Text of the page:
"You are wise, you are happy," cried Archimago, seizing Mr. Worldwise's hand with both of his. "I must hear no more, lest I be envious."

"That is a maxim I have always admired as much as our acquaintance," I said, as we wandered over the Park towards Whitehall. "And he is a singular instance of its correctness."

"Bad proverbs have pleasant illustrations, as obscene books have fine plates; if it was not so, where would be their utility?" answered the Inscrutable.

"I am puzzled at your language," I cried. "Has that man done wrong in acting upon the proverb? Is the proverb itself a part of your artillery?"

"Certainly. The man who concocted it is as dear to me as the man who injected the thought of the Tower of Babel into his nation, and brought about the confusion of tongues. Think for a moment of what he achieved. Honesty was the sheet-anchor of man's salvation. It was the offspring of a pure heart. That man made it a 'policy'—the offspring of a corrupt one. He was one of those conquerors of the human soul, unknown, unheard of, with wider conquests than ever honoured the standards of an Alexander or a Cæsar, and unconfined here, like their short arms, by the force page 116 of death. Alp Arslan called himself the Seourge of God,—that man was the Scourge of Archimago. Logicians analyse matters of trivial consequence rather to show their own art than to improve their neighbours. They might be of some use to man in this instance, thus—but keep the secret.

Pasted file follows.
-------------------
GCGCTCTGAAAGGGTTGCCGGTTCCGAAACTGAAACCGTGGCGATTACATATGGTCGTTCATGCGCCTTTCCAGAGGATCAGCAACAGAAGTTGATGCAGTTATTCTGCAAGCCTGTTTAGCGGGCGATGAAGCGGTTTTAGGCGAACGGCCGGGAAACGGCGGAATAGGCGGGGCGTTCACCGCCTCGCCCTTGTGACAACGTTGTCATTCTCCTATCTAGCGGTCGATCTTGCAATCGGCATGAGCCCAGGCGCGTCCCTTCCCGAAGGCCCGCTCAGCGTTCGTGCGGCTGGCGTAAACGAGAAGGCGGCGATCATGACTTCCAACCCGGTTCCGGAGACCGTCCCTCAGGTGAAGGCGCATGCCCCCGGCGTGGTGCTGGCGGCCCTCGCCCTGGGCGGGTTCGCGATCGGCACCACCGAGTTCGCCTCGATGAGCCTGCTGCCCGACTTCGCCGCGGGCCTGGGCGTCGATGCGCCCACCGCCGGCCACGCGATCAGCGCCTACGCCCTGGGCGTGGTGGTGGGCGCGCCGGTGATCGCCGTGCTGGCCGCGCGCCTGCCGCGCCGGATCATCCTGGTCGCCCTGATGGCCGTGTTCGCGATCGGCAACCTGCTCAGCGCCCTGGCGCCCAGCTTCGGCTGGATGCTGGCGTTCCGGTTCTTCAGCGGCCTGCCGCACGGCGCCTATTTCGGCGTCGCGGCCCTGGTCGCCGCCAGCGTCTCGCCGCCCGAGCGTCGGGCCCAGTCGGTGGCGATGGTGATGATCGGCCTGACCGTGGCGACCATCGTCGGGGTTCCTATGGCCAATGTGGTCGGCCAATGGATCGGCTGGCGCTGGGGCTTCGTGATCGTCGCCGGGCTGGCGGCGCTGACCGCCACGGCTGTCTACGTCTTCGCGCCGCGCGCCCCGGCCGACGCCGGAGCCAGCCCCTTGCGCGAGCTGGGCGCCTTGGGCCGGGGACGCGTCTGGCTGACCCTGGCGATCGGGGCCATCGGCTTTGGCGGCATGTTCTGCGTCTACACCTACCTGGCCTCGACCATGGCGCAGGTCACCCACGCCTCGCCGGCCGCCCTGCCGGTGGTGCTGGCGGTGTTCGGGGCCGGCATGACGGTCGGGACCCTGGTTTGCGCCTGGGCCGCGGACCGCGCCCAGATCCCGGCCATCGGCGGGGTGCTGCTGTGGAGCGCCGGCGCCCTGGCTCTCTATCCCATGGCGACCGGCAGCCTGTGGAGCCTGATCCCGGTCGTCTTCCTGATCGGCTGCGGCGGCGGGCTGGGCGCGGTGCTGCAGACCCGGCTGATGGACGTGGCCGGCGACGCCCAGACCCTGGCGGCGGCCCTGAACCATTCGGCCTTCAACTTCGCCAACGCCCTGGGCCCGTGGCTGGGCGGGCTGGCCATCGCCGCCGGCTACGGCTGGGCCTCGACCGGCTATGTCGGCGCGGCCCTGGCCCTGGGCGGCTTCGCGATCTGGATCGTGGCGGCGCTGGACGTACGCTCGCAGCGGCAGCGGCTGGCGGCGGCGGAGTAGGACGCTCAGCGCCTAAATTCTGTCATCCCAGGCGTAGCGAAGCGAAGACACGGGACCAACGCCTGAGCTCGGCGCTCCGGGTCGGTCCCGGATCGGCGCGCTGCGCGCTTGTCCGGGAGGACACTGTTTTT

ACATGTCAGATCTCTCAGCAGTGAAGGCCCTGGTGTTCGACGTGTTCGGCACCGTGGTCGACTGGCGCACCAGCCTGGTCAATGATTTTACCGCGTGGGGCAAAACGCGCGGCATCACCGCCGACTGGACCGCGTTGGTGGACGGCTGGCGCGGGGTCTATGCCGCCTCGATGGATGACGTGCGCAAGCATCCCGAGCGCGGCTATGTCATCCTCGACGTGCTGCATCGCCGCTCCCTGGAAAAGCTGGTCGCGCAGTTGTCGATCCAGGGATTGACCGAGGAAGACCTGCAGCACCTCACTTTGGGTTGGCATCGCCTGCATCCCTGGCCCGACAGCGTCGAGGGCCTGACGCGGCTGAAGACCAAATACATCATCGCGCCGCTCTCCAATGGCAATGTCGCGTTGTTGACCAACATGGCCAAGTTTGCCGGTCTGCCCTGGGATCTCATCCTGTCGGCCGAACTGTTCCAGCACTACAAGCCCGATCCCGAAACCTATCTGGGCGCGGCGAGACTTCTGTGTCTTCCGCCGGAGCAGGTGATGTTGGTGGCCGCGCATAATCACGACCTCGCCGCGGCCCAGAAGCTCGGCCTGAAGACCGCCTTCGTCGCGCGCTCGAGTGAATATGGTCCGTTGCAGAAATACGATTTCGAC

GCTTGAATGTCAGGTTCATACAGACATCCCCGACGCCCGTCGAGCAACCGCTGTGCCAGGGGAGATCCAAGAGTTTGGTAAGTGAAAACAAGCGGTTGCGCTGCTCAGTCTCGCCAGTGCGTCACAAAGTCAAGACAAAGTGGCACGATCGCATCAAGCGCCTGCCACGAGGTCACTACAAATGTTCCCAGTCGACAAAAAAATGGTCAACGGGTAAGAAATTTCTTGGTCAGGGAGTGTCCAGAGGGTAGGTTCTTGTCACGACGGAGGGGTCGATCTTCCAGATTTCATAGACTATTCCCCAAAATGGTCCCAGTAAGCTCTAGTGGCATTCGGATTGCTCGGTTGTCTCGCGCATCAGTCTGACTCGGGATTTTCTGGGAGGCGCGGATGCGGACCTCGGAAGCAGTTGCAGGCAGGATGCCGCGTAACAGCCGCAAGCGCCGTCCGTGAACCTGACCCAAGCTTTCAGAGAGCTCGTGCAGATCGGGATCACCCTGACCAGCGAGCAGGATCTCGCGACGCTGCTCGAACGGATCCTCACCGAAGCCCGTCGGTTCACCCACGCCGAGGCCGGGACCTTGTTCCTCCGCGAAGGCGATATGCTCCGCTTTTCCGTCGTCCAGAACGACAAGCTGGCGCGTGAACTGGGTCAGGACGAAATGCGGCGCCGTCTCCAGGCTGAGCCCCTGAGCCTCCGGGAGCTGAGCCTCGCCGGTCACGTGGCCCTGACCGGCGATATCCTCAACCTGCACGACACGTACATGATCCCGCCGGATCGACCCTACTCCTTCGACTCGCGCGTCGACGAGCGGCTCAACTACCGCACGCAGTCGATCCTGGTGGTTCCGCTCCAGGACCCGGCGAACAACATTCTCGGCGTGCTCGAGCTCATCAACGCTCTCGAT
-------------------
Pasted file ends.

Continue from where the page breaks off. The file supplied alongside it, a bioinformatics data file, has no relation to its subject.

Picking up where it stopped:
"Look in your lexicon. Policy is an 'art,' a 'management;' it is 'prudence,' it is 'strategy.' So then—

"Policy is a strategy.

"Honesty is the best policy. Therefore—

"Honesty is the best strategy.

"Treated, then, as it is advised and acted upon,—not as the impulse of a pure mind, but as an art,—we have to take it as a mere appearance, which results thus—'the appearance of honesty is the best policy.' Was there, could there ever be, so fine a formula for making—my subjects? Suited equally for the platform, the haunt of business, the family circle, and the pulpit."

"Silence," said I, for whilst he spoke, night had come upon the earth. A deep unwonted quiet held our ears,—as in the momentary pause between the ebbing and the flow of waters, their turbulence and noise is stilled, so was there a transitory peace between the tides of daily life retired, and the tides of nightly strife still pent. The stars of heaven glimmered upon us in their golden courses, and a voice, as 'twere the voice of thought speaking to thought, came from the infinite which brooded on my sight,—so that I silenced Archimago, and gazed and listened heavenwards in awe.

"Methinks it is no vain belief that there is harmony in the motion of those bright orbs. That there is sym- page 117 pathy, too, between their order and the pure action of the law in human affairs. So nicely balanced are they all, it seems to me as if one atom less or more would confuse the whole of the mighty system,—even as in our physical being a trifling superfluity or want shakes the nice point of certain health."